### #451

Posted 15 September 2020 - 20:00

### #452

Posted 16 September 2020 - 10:05

It's amazing that imaginary and complex numbers play such an important part in quantum mechanics - and quantum mechanics is key to explaining much of the "real world" = from your biochemistry to stars and given us vital technology such as transistors. And if anyone thinks they fully understand quantum mechanics, they don't....

One way of thinking about complex numbers is to extend the concept of a number line to two dimensions, so there are two lines at right angles which intersect at zero, like graph axes with real numbers along the x- axis and imaginary numbers along the y-axis. So the point (1,0) corresponds to the real number 1, the point (0,1) to the imaginary number i and the point (1,1) to the number 1+i. Using this picture, multiplication can be related to rotations of lines in this picture which can also help with understanding why -1 x -2 = +2.

### #453

Posted 16 September 2020 - 11:24

I find Misterioso's Mythslexia to be entirely logical in a world where you can invent i to be the square root of -1. Just like that!!

Sounds like Alice in Wonderland!!

### #454

Posted 16 September 2020 - 13:55

The negative square roots aren't something you need very often in "real world" maths.

So in a purely mathematical sense, the square roots of 4 are 2 and -2.

But in a 'real world' sense, I want to make a square raised bed with area 4m

^{2}, how long are the sides? They are 2m each. You don't need to consider the case of a raised bed with sides -2m in length. I have a friend who is a physics prof, and this is something she gets a lot with first year students - they are so keen to demonstrate the mathematical knowledge that they neglect to consider what is physically possible (and she deliberate sets such questions early on to encourage contextual thinking!)As BadStrad said, a square number is what you get when you multiply something by itself. So 1x1 = 1. -1 x -1 = 1. There is no number you can multiply by itself and get a negative answer. So i was invented to fill that gap, and has provided remarkably useful. But, not something you'll ever need to worry about if your day-to-day existance doesn't involve significant physics/engineering/maths.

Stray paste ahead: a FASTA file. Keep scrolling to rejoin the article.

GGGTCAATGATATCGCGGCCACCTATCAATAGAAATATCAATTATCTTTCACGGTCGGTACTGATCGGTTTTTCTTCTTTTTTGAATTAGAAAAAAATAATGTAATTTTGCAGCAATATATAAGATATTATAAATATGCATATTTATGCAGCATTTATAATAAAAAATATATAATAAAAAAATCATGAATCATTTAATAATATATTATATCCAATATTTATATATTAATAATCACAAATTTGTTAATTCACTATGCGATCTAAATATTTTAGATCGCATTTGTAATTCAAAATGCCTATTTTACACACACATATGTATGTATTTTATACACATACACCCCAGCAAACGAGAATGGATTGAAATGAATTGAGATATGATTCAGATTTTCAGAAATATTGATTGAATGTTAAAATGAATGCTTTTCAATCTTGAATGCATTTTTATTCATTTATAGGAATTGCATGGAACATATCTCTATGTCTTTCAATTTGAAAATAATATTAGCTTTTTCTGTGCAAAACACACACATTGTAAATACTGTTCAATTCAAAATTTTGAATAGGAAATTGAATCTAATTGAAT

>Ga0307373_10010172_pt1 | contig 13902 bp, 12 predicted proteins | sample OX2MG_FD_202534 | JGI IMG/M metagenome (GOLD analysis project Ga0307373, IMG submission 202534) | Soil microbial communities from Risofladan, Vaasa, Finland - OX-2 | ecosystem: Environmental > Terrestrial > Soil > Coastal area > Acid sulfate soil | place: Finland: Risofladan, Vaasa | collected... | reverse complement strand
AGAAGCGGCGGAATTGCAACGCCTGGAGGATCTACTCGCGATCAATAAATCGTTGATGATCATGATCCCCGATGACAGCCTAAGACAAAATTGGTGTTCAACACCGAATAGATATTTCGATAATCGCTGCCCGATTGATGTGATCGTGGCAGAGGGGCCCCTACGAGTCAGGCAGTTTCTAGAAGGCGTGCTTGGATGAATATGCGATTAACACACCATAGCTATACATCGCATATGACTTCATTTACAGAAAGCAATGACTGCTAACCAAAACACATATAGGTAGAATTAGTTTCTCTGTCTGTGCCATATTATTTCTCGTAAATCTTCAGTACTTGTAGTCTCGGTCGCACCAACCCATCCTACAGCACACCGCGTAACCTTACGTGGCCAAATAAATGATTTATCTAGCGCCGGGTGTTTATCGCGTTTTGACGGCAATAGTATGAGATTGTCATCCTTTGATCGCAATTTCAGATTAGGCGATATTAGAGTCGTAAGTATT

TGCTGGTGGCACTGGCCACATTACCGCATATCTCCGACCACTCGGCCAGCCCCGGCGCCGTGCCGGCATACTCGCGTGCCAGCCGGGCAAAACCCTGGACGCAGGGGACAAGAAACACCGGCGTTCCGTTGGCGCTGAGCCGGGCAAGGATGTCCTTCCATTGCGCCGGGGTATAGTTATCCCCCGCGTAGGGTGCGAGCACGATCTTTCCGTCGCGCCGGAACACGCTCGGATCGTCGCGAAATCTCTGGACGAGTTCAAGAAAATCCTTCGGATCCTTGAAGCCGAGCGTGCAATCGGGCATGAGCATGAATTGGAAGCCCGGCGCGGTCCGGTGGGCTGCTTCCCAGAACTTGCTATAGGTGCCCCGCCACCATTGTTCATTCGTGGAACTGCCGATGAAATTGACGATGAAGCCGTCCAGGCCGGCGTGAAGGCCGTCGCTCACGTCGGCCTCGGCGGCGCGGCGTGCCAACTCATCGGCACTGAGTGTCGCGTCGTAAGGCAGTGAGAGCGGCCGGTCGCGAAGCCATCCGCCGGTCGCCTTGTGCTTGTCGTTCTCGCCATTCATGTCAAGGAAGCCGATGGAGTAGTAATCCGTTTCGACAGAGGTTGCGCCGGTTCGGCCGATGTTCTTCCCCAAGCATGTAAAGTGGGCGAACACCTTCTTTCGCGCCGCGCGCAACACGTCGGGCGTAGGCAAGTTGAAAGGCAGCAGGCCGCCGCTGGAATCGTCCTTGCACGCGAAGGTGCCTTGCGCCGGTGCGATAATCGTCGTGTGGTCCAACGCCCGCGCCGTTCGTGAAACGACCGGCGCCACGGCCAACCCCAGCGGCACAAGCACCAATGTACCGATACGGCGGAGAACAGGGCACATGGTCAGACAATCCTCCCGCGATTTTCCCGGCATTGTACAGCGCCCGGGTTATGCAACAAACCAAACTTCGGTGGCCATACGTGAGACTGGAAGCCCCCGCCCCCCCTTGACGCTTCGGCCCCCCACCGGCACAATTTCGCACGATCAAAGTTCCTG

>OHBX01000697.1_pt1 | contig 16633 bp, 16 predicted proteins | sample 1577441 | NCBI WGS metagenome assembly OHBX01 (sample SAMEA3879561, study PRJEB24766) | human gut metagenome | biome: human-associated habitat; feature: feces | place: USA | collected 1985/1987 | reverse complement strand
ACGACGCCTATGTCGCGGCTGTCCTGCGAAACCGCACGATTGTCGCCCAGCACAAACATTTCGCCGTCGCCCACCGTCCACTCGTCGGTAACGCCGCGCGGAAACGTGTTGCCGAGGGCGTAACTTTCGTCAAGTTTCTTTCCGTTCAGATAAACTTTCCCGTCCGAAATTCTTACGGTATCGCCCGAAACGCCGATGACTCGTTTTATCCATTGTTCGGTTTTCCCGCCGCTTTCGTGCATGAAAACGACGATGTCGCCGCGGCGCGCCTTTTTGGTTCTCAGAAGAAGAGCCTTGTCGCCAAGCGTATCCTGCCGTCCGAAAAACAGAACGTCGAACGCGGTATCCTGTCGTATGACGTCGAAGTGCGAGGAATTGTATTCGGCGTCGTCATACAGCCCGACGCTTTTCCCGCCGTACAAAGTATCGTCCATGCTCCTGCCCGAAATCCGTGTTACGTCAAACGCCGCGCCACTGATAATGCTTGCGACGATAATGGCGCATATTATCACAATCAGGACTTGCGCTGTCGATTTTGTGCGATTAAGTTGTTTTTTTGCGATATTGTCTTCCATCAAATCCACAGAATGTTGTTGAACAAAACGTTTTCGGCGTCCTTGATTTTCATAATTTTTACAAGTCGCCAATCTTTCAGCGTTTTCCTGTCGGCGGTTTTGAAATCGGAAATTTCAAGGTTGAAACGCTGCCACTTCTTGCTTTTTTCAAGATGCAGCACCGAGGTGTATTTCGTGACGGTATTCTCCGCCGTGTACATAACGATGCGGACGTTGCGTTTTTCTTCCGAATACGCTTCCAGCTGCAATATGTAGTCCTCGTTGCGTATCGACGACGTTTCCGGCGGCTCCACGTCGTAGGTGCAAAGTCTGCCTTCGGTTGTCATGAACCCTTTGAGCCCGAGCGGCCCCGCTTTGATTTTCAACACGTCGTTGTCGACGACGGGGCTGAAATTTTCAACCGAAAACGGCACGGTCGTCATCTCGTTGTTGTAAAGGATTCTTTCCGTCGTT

Try telling anyone playing with electrical circuits that negative square roots aren't "real world"! Any periodic system that can be expressed as a sinusoid itself can be represented as the sum of two complex functions. If you're dealing with AC circuits then you're immediately plunged into the realms of complex numbers.

Then, of course, there are quaternions...!

### #455

Posted 16 September 2020 - 15:33

The negative square roots aren't something you need very often in "real world" maths.

So in a purely mathematical sense, the square roots of 4 are 2 and -2.

But in a 'real world' sense, I want to make a square raised bed with area 4m^{2}, how long are the sides? They are 2m each. You don't need to consider the case of a raised bed with sides -2m in length. I have a friend who is a physics prof, and this is something she gets a lot with first year students - they are so keen to demonstrate the mathematical knowledge that they neglect to consider what is physically possible (and she deliberate sets such questions early on to encourage contextual thinking!)

As BadStrad said, a square number is what you get when you multiply something by itself. So 1x1 = 1. -1 x -1 = 1. There is no number you can multiply by itself and get a negative answer. So i was invented to fill that gap, and has provided remarkably useful. But, not something you'll ever need to worry about if your day-to-day existance doesn't involve significant physics/engineering/maths.

Try telling anyone playing with electrical circuits that negative square roots aren't "real world"! Any periodic system that can be expressed as a sinusoid itself can be represented as the sum of two complex functions. If you're dealing with AC circuits then you're immediately plunged into the realms of complex numbers.

Then, of course, there are quaternions...!

.... that's the trouble with threads like this....

### #456

Posted 16 September 2020 - 16:13

For full disclosure, I have half of an electrical engineering degree so I had to take examinations in this stuff. That doesn't stop it from being esoteric to most people.

### #457

Posted 17 September 2020 - 16:54

But, not something you'll ever need to worry about if your day-to-day existance doesn't involve significant physics/engineering/maths.Try telling anyone playing with electrical circuits that negative square roots aren't "real world"! Any periodic system that can be expressed as a sinusoid itself can be represented as the sum of two complex functions. If you're dealing with AC circuits then you're immediately plunged into the realms of complex numbers.

Then, of course, there are quaternions...!

See the last sentence I said - that's what I meant, someone dealing with AC circuits *is* having signifcant physics/engineering/maths in the day-to-day life, and thus was exempt from me saying they didn't need to worry about i.

Like corenfa, I've taken exams in some of this stuff (for me, 75% of a physics degree ), and I did them as a leisure pursuit - this stuff intrigues and still totally baffles me, as it should! But the point of *this* thread is that it was started for those less comfortable with maths, so I think that those who may be able to open a window on that world may want to open it gently and not let the weirder corners overwhelm anyone until they are ready and willing to be overwhelmed. Otherwise, it's a bit like bringing out some complicated four-part Bach for analysis at someone's second music theory lesson